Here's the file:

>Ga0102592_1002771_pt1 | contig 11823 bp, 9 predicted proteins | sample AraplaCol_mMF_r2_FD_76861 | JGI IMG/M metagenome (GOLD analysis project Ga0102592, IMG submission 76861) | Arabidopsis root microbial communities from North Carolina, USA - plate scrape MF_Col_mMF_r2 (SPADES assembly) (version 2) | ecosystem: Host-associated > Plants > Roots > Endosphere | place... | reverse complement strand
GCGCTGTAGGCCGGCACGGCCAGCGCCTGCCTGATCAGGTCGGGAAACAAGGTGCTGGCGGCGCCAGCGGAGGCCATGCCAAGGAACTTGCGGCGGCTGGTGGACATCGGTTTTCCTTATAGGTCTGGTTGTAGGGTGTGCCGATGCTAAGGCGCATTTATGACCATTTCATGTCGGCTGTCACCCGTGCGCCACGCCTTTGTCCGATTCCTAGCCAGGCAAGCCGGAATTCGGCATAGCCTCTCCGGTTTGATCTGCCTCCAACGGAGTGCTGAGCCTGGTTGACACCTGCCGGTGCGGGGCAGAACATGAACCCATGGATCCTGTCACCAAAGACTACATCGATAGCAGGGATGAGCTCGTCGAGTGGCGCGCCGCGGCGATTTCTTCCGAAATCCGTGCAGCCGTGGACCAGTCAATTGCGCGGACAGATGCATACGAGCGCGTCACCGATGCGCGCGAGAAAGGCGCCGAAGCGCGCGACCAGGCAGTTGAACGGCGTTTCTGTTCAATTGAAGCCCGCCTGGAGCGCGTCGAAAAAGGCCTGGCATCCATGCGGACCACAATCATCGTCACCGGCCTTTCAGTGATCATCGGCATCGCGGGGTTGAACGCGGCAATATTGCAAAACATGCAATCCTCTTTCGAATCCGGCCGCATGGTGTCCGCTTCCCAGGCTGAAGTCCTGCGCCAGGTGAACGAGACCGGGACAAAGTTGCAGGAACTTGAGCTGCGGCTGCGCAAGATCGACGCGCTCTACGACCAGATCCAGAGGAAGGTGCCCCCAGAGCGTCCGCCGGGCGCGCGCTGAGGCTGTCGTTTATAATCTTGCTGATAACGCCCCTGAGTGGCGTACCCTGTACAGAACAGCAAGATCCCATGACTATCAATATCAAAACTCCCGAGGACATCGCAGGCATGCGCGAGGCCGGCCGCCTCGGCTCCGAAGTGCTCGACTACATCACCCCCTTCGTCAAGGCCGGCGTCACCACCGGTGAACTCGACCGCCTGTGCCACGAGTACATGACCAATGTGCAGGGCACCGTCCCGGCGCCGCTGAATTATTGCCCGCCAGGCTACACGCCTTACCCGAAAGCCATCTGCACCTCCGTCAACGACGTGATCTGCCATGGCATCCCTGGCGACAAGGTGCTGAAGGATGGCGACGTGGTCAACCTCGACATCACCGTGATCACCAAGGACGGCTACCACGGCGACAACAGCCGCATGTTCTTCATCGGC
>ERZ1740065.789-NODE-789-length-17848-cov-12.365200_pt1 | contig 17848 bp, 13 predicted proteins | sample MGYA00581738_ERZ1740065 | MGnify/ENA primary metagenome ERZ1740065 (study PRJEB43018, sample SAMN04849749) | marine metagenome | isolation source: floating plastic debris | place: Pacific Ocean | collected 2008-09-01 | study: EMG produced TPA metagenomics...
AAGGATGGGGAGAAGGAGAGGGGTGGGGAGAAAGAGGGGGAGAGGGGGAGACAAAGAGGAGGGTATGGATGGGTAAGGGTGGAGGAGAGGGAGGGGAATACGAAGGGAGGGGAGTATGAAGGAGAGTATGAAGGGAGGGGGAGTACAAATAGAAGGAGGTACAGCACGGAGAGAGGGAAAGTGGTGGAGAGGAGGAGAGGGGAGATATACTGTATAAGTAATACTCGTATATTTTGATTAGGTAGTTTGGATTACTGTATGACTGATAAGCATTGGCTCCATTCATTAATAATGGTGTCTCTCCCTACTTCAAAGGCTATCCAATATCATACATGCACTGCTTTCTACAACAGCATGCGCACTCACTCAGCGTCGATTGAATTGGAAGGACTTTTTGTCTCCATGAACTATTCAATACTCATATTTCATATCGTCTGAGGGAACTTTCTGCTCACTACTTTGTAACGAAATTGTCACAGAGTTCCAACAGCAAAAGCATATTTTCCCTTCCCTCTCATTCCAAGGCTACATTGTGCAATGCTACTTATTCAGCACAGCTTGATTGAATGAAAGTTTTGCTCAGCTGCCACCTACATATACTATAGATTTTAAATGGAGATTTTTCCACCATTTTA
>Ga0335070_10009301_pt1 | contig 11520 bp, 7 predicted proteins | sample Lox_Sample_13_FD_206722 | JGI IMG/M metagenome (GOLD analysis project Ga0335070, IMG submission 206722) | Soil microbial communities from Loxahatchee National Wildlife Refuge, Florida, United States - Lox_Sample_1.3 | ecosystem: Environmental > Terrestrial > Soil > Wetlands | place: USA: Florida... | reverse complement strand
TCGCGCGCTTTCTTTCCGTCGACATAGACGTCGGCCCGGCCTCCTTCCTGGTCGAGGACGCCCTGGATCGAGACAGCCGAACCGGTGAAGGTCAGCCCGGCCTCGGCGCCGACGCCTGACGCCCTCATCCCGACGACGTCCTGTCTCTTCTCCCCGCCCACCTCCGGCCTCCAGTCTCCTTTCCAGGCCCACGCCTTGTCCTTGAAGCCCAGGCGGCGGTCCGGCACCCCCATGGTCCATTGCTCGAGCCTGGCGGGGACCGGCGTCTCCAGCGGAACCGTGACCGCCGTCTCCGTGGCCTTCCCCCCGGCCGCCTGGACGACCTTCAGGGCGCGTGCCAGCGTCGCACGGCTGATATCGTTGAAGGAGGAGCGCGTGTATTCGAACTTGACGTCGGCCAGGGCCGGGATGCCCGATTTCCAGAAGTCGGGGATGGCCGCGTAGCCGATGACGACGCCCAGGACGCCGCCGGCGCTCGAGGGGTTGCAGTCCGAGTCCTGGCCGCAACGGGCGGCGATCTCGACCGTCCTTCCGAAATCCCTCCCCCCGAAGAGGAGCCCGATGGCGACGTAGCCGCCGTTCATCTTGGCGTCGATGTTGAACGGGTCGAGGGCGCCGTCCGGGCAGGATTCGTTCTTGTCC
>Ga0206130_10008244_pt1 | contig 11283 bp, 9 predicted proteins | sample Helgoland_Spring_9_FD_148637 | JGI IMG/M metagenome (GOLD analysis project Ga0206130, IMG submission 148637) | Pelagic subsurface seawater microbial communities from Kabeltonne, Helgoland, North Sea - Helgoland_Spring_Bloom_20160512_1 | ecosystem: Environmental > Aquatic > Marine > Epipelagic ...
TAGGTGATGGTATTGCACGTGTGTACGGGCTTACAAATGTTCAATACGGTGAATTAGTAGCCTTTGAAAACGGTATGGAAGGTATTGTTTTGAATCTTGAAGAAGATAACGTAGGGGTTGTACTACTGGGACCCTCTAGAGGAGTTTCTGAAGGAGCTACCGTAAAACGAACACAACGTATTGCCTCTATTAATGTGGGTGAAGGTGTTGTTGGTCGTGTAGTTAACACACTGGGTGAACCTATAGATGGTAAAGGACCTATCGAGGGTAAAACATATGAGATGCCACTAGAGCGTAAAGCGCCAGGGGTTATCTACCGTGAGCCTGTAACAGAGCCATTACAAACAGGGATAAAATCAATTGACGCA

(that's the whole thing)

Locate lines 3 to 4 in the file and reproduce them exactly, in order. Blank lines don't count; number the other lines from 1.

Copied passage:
>ERZ1740065.789-NODE-789-length-17848-cov-12.365200_pt1 | contig 17848 bp, 13 predicted proteins | sample MGYA00581738_ERZ1740065 | MGnify/ENA primary metagenome ERZ1740065 (study PRJEB43018, sample SAMN04849749) | marine metagenome | isolation source: floating plastic debris | place: Pacific Ocean | collected 2008-09-01 | study: EMG produced TPA metagenomics...
AAGGATGGGGAGAAGGAGAGGGGTGGGGAGAAAGAGGGGGAGAGGGGGAGACAAAGAGGAGGGTATGGATGGGTAAGGGTGGAGGAGAGGGAGGGGAATACGAAGGGAGGGGAGTATGAAGGAGAGTATGAAGGGAGGGGGAGTACAAATAGAAGGAGGTACAGCACGGAGAGAGGGAAAGTGGTGGAGAGGAGGAGAGGGGAGATATACTGTATAAGTAATACTCGTATATTTTGATTAGGTAGTTTGGATTACTGTATGACTGATAAGCATTGGCTCCATTCATTAATAATGGTGTCTCTCCCTACTTCAAAGGCTATCCAATATCATACATGCACTGCTTTCTACAACAGCATGCGCACTCACTCAGCGTCGATTGAATTGGAAGGACTTTTTGTCTCCATGAACTATTCAATACTCATATTTCATATCGTCTGAGGGAACTTTCTGCTCACTACTTTGTAACGAAATTGTCACAGAGTTCCAACAGCAAAAGCATATTTTCCCTTCCCTCTCATTCCAAGGCTACATTGTGCAATGCTACTTATTCAGCACAGCTTGATTGAATGAAAGTTTTGCTCAGCTGCCACCTACATATACTATAGATTTTAAATGGAGATTTTTCCACCATTTTA